The main gaps in forest governance are still to be found in national and intra-African timber markets. They are growing sharply and creating a strain on forest resources and biodiversity, as well as on the livelihoods of people living in forested areas. To have a decisive impact, the African Development Bank wants to consider implementing a regional programme to promote legality in national and intra-African timber markets. The programme's overall objective would be to contribute to African economic integration by promoting domestic consumption and the intra-African trade of legally produced timber and processed wood products.

What have been the African Development Bank's greatest achievements in the last few years in Africa's forestry sector?

The Bank prepared a Policy for the Forestry Sector in 1993. This was motivated by increasing awareness that widespread deforestation is a key cause of poverty in developing countries and a serious threat to local, regional and global environments. It recognised the need to take steps to reverse the trend through appropriate planning and actions. The main purpose of the policy was for the Bank to re-examine the forestry sub-sector and lending programmes in order to play a more effective role in protection, conservation, management, and utilisation of forests in African countries. The policy thus presents guidance on all these aspects and more fundamentally on investment approaches and priorities for the African Development Bank Group, its partners and other stakeholders in the forestry sector.

The Bank continues to pursue a holistic approach, where it analyses and considers management of the whole range of natural resources (plants, animals, fish, water etc). Key focus is on long-term sustainability, protection of forest ecosystems and benefits for people. The forestry sector contributes to a country's overall economy.

Over the past 30 years, the African Development Bank has supported natural resources development and management in Africa, both in the renewable and non-renewable sub-sectors. In the renewable natural resources sub-sector, the Bank has supported both national and regional programmes. It has supported diverse national forestry programmes and projects in Benin, Côte d'Ivoire, Nigeria, Ethiopia, Ghana, Tanzania, Mozambique, Malawi and Kenya.

Regional projects that the Bank has supported include the Congo Basin Ecosystems project, the Awash Watershed Management project, and Lake Chad Environment projects. The Congo Basin Forest Fund initiatives stand out in particular. Two projects on the promotion of forest products for income generation, food security and nutrition covered eight of central Africa's 10 countries. These were Cameroon, Democratic Republic of Congo, Gabon Chad, Burundi, Rwanda, Equatorial Guinea and São Tomé & Príncipe. The key results from these projects showed that several forest products are very important for the livelihoods of the people in terms of the provision of proteins, fats, vitamins, essential minerals and bioactive compounds. Based on these results, the governments of most countries in central Africa are promoting forest products for food security and nutrition.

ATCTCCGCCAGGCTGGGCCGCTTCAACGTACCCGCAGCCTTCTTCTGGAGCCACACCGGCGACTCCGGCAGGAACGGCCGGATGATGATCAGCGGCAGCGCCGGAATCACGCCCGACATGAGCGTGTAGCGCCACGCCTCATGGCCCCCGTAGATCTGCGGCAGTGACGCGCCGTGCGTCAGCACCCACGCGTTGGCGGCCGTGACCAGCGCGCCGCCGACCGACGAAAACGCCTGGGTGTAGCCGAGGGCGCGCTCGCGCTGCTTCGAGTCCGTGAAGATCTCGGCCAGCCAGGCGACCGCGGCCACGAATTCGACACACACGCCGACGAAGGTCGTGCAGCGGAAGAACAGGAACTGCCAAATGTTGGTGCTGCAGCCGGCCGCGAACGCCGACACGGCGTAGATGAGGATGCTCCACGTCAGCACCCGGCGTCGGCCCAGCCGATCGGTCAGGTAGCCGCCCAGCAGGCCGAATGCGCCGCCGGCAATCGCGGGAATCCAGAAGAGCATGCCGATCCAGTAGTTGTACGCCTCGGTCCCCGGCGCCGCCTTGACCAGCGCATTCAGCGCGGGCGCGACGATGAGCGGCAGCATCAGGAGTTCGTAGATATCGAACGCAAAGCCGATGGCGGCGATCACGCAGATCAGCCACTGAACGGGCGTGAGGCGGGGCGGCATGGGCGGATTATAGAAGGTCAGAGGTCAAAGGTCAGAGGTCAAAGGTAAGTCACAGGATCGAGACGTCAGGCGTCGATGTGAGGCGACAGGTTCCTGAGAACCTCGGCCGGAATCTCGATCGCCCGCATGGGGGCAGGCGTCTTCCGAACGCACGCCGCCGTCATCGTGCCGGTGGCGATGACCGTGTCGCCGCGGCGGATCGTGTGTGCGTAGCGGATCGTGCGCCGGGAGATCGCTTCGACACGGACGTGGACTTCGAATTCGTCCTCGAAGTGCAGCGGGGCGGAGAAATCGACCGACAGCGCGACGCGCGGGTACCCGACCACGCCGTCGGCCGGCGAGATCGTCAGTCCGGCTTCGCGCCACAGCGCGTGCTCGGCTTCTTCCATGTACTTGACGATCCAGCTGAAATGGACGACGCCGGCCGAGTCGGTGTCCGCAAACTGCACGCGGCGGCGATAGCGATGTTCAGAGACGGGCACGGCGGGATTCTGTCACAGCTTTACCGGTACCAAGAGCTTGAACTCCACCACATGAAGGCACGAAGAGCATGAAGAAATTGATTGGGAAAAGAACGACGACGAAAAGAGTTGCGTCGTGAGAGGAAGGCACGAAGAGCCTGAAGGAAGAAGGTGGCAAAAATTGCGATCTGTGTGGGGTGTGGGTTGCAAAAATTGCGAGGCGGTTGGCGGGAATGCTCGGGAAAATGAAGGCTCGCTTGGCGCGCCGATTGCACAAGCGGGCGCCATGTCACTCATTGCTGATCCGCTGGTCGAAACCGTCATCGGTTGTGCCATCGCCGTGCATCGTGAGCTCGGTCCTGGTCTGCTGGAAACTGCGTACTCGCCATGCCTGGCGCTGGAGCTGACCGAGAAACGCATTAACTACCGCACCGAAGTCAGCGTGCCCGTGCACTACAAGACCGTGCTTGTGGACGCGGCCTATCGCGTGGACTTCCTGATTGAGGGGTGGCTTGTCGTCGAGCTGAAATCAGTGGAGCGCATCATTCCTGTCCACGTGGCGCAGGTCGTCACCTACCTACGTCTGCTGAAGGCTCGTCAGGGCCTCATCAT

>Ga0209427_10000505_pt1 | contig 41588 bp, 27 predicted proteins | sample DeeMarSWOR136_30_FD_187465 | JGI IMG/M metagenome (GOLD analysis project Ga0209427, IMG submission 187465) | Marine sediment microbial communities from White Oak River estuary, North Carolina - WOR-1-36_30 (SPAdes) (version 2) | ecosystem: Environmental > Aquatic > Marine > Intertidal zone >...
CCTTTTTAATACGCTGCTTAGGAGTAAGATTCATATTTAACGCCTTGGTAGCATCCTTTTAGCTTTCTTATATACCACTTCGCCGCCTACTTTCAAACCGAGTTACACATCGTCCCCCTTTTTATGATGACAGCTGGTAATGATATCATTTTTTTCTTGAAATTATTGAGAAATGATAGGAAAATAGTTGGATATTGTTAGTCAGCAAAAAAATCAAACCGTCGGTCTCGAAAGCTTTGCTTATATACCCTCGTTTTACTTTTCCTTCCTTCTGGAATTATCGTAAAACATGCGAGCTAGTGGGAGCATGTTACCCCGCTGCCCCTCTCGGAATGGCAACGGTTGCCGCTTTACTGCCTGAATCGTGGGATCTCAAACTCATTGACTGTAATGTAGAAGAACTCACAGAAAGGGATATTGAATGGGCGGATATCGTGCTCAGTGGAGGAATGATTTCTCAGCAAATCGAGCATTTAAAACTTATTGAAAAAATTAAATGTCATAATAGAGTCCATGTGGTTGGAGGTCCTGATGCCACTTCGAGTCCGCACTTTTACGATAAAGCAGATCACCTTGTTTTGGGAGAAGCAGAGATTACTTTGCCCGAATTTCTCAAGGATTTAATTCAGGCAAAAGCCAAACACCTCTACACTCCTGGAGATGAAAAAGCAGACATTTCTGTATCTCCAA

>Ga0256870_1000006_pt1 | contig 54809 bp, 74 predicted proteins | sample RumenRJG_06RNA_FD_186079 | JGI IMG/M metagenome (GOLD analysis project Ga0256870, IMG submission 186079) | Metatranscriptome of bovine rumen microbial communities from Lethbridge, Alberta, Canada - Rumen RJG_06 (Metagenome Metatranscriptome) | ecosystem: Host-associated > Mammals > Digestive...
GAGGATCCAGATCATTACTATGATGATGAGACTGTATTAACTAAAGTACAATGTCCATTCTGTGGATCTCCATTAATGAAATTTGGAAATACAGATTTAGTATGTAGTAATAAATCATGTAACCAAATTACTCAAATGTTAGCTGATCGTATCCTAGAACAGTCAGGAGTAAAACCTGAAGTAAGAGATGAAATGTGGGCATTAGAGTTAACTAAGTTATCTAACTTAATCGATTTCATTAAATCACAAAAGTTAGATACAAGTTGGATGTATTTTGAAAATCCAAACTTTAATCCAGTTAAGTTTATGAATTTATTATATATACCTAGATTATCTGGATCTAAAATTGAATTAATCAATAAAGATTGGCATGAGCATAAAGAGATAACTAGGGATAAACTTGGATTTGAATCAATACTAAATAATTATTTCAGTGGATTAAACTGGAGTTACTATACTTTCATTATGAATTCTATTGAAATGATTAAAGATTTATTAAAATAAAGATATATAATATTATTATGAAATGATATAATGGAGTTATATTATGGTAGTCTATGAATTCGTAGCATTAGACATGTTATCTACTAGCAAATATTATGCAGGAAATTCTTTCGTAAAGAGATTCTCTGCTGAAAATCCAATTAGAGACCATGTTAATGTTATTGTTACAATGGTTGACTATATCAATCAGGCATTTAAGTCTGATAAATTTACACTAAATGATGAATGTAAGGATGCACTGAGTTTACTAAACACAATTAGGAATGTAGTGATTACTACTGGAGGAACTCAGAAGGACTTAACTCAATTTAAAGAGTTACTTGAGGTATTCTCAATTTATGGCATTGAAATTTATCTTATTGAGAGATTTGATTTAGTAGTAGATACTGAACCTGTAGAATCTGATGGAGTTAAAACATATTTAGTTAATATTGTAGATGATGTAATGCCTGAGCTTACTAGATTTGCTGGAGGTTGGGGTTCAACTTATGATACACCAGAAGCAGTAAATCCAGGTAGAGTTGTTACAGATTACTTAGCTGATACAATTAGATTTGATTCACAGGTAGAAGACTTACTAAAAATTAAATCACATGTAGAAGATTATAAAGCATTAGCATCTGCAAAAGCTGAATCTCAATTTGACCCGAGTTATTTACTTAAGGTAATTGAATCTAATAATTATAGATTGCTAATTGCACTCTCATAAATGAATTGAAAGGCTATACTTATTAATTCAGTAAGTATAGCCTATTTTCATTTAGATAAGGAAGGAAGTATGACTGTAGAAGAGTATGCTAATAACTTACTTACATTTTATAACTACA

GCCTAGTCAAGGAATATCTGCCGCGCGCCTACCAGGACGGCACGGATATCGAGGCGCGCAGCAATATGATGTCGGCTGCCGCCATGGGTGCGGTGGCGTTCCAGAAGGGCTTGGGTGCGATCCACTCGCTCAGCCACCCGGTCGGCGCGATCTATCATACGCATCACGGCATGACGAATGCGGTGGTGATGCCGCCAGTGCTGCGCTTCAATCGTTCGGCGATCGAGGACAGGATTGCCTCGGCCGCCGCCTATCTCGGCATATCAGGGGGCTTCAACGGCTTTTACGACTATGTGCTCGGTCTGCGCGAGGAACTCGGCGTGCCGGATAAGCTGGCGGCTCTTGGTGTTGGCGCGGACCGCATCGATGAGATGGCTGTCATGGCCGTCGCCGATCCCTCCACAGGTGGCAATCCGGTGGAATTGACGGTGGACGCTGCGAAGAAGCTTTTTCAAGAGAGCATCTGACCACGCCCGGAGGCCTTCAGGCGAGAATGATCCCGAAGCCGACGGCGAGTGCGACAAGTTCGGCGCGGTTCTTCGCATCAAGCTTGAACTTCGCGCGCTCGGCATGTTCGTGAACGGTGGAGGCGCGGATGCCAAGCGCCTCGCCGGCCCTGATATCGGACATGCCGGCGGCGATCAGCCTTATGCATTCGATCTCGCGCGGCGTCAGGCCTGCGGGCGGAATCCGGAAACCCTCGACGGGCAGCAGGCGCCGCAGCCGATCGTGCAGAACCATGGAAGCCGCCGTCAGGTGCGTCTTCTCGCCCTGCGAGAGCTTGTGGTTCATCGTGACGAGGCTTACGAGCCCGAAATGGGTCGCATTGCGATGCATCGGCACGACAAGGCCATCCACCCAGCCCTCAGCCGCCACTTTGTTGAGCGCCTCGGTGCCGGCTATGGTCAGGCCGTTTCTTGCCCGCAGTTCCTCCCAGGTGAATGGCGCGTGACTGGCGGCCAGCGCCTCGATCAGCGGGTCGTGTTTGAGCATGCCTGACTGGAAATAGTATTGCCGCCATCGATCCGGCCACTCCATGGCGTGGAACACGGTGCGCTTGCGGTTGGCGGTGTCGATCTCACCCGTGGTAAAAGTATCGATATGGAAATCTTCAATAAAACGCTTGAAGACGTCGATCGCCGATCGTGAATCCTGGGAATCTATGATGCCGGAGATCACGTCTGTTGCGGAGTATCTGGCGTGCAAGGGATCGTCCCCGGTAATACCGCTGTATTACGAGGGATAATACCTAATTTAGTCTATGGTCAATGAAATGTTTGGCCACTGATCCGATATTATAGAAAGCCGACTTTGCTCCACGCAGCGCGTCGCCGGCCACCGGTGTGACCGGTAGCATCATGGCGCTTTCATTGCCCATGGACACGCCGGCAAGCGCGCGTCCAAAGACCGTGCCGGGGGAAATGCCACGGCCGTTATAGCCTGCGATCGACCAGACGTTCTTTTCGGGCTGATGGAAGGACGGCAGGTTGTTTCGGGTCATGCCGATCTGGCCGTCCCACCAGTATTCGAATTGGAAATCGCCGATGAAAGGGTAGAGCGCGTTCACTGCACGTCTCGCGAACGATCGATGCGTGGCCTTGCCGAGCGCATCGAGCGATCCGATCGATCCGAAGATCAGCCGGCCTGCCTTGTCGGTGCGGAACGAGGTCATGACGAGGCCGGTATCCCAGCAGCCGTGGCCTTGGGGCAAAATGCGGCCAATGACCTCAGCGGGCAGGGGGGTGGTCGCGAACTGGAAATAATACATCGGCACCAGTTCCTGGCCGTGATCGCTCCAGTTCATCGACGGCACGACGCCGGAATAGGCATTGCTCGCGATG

Under the Climate Investment Funds, the African Development Bank has collaborated with the World Bank to use resources from the Strategic Climate Fund to help African countries implement their to commitments to reduce emissions from deforestation and forest degradation in developing countries (REDD+) through the Forest Investment Programme. This programme's objective is to mobilise and invest funds to reduce deforestation and forest degradation, and also generate economic benefits for local communities. This will lead to emission reductions and the protection of carbon stocks as part of the REDD+ agenda. Burkina Faso, Democratic Republic of Congo, Ghana, Cameroon, Côte d'Ivoire and other nations have benefitted technically and financially from the African Development Bank's support to enable them to review paradigms towards sustainable forest management, and to include climate change adaptation and mitigation measures for improved environmental resilience and livelihoods.

The Bank has initiated several programmes and projects to halt the current deforestation rate by reinforcing the capacities of national or regional institutions in charge of managing the forests. It has done so by supporting sustainable natural resource management and collective action for environmental sustainability. Its experience shows that secure access to natural resources, especially land and water, and the technologies to exploit them in an effective and sustainable manner, coupled with strong policies and institutional frameworks are essential to poverty reduction. Several Bank-supported projects have been successful in scaling up good practices and recovering marginal land and ecosystems. These include watershed management projects in Burundi and Cape Verde, improved soil fertility management in The Gambia and Malawi, forest conservation and afforestation in Tanzania, Mozambique, Ghana, Benin, Burkina Faso and Kenya. Knowledge work has been carried out on forest resources of Liberia and Benin through Economic and Sector Work.